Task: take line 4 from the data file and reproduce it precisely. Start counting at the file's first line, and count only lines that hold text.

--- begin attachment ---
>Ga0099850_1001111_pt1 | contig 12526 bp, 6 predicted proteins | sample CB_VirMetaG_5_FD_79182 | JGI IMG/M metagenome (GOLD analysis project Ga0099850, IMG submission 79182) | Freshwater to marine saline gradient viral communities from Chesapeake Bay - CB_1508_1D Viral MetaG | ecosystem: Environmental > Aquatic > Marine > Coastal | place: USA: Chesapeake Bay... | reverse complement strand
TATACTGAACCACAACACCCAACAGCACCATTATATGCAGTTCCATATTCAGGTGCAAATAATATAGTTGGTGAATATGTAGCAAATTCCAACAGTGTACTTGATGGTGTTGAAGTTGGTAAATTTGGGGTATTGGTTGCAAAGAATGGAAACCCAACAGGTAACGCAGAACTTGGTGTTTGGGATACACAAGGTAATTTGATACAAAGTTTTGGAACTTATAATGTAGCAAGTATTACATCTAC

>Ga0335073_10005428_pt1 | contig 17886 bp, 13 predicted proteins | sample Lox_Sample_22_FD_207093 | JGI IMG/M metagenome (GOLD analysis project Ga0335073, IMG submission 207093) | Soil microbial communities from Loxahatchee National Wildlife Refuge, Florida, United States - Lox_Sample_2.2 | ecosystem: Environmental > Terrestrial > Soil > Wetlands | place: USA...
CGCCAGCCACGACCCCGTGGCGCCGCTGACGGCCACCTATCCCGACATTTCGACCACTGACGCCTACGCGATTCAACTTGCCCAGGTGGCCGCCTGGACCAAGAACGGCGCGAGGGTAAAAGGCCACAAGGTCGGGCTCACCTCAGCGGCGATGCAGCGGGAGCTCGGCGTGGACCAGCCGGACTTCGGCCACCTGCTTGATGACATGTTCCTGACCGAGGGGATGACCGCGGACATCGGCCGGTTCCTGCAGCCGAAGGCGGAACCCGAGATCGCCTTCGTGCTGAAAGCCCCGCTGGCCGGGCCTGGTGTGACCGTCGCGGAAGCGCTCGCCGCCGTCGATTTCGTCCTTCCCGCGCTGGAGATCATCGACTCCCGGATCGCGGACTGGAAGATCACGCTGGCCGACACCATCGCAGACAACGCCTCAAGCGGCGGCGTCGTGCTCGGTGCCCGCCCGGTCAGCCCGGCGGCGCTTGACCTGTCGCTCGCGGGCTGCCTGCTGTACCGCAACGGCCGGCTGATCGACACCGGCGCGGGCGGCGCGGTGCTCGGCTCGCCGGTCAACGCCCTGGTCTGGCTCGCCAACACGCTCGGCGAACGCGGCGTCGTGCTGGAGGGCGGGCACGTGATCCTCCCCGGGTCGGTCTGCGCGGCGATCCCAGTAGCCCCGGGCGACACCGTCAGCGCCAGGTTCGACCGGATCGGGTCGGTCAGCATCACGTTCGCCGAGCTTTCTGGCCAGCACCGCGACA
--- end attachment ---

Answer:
CGCCAGCCACGACCCCGTGGCGCCGCTGACGGCCACCTATCCCGACATTTCGACCACTGACGCCTACGCGATTCAACTTGCCCAGGTGGCCGCCTGGACCAAGAACGGCGCGAGGGTAAAAGGCCACAAGGTCGGGCTCACCTCAGCGGCGATGCAGCGGGAGCTCGGCGTGGACCAGCCGGACTTCGGCCACCTGCTTGATGACATGTTCCTGACCGAGGGGATGACCGCGGACATCGGCCGGTTCCTGCAGCCGAAGGCGGAACCCGAGATCGCCTTCGTGCTGAAAGCCCCGCTGGCCGGGCCTGGTGTGACCGTCGCGGAAGCGCTCGCCGCCGTCGATTTCGTCCTTCCCGCGCTGGAGATCATCGACTCCCGGATCGCGGACTGGAAGATCACGCTGGCCGACACCATCGCAGACAACGCCTCAAGCGGCGGCGTCGTGCTCGGTGCCCGCCCGGTCAGCCCGGCGGCGCTTGACCTGTCGCTCGCGGGCTGCCTGCTGTACCGCAACGGCCGGCTGATCGACACCGGCGCGGGCGGCGCGGTGCTCGGCTCGCCGGTCAACGCCCTGGTCTGGCTCGCCAACACGCTCGGCGAACGCGGCGTCGTGCTGGAGGGCGGGCACGTGATCCTCCCCGGGTCGGTCTGCGCGGCGATCCCAGTAGCCCCGGGCGACACCGTCAGCGCCAGGTTCGACCGGATCGGGTCGGTCAGCATCACGTTCGCCGAGCTTTCTGGCCAGCACCGCGACA